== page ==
In Joyce, Nohria, and Roberson’s “4+2 Formula” for business success, there are four primary practices in which all businesses must excel in order to be successful: strategy, execution, culture, and structure. Interestingly, Joyce, et al. do not define any best practices for the 4+2 formula. For example, the study suggests developing a “high-performance culture” (De Kluyver & Pearce, 2012, p. 22) that encourages employees to perform at their very best. There is no single best way to achieve this culture, but successful companies all seem to have it. Generally speaking, all of the four primary practices are defined in a similar manner. According to Joyce, Nohria, and Roberson, all great companies must develop a strategy that promotes growth, executes that growth strategy without deviation, adopts a culture of superior performance and ethical behavior, and implements a structure that improves execution rather than inhibits it (De Kluyver & Pearce, 2012). Suffice it to say, this is exactly the sort of advice you hear in any MBA program in the US.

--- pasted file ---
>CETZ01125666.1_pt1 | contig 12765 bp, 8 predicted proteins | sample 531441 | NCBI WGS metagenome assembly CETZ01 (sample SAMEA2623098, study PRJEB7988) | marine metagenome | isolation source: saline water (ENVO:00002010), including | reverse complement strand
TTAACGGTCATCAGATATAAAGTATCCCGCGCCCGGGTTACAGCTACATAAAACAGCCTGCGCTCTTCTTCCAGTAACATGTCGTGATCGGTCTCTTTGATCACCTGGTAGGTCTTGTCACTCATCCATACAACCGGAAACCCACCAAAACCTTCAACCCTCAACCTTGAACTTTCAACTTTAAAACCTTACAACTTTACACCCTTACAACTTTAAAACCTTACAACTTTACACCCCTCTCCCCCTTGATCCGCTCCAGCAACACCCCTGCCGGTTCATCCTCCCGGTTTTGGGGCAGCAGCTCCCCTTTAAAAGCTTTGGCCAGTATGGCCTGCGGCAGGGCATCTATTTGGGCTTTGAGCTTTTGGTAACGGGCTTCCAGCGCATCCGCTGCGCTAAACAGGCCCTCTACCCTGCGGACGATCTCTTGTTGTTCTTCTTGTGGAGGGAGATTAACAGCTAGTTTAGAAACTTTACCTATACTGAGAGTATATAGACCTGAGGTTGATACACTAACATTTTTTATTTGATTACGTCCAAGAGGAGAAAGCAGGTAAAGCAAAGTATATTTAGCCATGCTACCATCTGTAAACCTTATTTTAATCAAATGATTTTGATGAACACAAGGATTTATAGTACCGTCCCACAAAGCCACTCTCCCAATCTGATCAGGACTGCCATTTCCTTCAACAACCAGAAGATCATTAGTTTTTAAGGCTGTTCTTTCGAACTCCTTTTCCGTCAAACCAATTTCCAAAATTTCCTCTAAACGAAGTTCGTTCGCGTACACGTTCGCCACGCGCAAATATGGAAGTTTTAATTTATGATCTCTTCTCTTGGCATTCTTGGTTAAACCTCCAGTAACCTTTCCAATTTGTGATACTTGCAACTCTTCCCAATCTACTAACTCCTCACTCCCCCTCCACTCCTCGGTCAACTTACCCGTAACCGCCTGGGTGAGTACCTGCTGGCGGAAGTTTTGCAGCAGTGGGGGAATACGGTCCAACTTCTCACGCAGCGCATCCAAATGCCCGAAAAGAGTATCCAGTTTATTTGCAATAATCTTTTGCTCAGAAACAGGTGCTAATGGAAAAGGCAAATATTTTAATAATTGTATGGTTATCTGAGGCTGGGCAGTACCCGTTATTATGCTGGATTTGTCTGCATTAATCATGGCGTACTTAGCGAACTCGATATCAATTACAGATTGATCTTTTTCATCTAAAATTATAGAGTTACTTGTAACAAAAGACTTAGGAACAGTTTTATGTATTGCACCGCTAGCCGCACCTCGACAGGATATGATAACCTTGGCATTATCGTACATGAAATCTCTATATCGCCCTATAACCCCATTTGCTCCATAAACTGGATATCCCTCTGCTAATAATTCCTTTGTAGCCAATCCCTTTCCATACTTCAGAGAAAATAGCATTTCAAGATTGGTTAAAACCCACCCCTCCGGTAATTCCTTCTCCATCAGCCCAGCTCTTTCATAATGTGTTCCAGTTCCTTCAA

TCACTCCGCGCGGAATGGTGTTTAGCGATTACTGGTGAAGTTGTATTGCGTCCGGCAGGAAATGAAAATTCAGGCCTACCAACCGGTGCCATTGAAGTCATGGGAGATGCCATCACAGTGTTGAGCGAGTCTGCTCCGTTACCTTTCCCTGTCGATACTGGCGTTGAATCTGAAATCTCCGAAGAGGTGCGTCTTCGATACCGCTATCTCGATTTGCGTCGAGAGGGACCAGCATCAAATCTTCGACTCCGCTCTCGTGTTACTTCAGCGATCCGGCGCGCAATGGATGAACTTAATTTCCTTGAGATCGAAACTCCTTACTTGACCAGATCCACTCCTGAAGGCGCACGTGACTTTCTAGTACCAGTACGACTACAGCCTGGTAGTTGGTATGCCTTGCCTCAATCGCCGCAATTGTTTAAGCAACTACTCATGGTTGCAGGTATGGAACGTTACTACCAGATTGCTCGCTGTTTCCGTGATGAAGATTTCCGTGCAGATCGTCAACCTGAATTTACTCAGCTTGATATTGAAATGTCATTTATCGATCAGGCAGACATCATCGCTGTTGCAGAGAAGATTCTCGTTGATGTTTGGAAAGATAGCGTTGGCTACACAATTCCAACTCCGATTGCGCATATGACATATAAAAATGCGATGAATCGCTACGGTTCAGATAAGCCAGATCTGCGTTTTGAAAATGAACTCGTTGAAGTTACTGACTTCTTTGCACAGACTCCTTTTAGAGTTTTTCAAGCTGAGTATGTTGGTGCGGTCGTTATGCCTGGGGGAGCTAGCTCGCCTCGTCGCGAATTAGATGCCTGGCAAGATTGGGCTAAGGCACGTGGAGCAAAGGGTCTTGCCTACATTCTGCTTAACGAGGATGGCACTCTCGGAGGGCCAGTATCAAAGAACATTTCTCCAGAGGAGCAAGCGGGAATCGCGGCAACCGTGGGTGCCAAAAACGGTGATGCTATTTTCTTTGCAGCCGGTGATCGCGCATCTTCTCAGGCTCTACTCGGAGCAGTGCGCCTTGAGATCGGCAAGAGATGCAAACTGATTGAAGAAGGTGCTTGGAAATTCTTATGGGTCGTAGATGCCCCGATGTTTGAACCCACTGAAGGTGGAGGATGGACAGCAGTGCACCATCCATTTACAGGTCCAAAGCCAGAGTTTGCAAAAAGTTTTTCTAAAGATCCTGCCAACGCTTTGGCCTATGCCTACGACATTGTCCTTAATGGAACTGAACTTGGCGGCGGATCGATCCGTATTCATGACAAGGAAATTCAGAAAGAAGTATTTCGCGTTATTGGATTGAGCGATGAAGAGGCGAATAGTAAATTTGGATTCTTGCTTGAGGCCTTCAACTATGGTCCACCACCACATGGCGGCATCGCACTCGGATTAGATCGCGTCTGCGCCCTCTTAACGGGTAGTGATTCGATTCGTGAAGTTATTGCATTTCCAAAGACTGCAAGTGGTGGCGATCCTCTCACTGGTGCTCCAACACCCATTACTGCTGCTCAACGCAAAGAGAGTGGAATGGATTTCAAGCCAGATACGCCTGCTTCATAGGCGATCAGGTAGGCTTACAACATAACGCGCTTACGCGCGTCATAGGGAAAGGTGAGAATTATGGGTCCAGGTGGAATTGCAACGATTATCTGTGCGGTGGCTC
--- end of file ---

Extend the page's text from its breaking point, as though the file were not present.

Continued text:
The more interesting part of the 4+2 formula, and the part that has really set Apple apart in the recent past, is implementation of two secondary practices. Joyce, Nohria, and Roberson’s study found that successful business superbly implemented at least two of the following practices: talent, innovation, leadership, and mergers and partnerships (De Kluyver & Pearce, 2012). Obviously, all of Apple’s fiercest rivals successfully implemented the four primary practices. Apple’s rise to the top, though, can be attributable to its masterful implementation of innovation and leadership. Interestingly, the proof of this can be found in Apple’s recent stumbles and their direct link to faltering innovation and leadership. Apple’s rise really began with introduction of innovative hand-held devices; namely the iPod, iPad, and iPhone. These devices were unlike anything else on the market and pulled the market in the direction Apple wanted. Similarly, with their iconic leader, Steve Jobs, at the helm, it appeared that Apple could do no wrong. Jobs’s style of creating products people should want rather than what they said they wanted drove Apple’s highly successful innovation. The passing of Steve Jobs has seen Apple’s innovation slip as they continue to produce less exciting revisions on their existing innovations. Additionally, the new leadership style of Tim Cook is much more traditional. Although he is still a good business leader, his leadership style makes Apple a different company (Lewis, 2013). In order for Apple to recover under their current leadership, they need to recapture the innovation that has made them an industry leader for the last decade.
De Kluyver, C. & Pearce, J. (2012). Strategy: A View From the Top (4th ed.). Boston: Prentice Hall.
Lewis, M. (2013). The Real Reason Behind Apple’s Fall From Grace. Retrieved September 1, 2015